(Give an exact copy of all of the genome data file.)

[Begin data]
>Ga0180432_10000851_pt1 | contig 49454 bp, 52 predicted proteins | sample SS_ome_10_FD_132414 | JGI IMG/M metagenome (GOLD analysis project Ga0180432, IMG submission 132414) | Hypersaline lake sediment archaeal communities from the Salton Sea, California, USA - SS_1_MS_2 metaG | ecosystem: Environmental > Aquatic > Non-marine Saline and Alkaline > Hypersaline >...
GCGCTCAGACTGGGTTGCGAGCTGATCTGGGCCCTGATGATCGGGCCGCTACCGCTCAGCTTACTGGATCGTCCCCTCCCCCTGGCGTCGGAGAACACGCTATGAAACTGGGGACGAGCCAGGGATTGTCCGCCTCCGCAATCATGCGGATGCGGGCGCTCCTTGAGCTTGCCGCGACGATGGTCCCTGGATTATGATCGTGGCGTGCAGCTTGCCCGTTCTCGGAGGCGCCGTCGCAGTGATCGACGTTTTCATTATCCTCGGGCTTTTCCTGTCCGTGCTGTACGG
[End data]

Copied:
>Ga0180432_10000851_pt1 | contig 49454 bp, 52 predicted proteins | sample SS_ome_10_FD_132414 | JGI IMG/M metagenome (GOLD analysis project Ga0180432, IMG submission 132414) | Hypersaline lake sediment archaeal communities from the Salton Sea, California, USA - SS_1_MS_2 metaG | ecosystem: Environmental > Aquatic > Non-marine Saline and Alkaline > Hypersaline >...
GCGCTCAGACTGGGTTGCGAGCTGATCTGGGCCCTGATGATCGGGCCGCTACCGCTCAGCTTACTGGATCGTCCCCTCCCCCTGGCGTCGGAGAACACGCTATGAAACTGGGGACGAGCCAGGGATTGTCCGCCTCCGCAATCATGCGGATGCGGGCGCTCCTTGAGCTTGCCGCGACGATGGTCCCTGGATTATGATCGTGGCGTGCAGCTTGCCCGTTCTCGGAGGCGCCGTCGCAGTGATCGACGTTTTCATTATCCTCGGGCTTTTCCTGTCCGTGCTGTACGG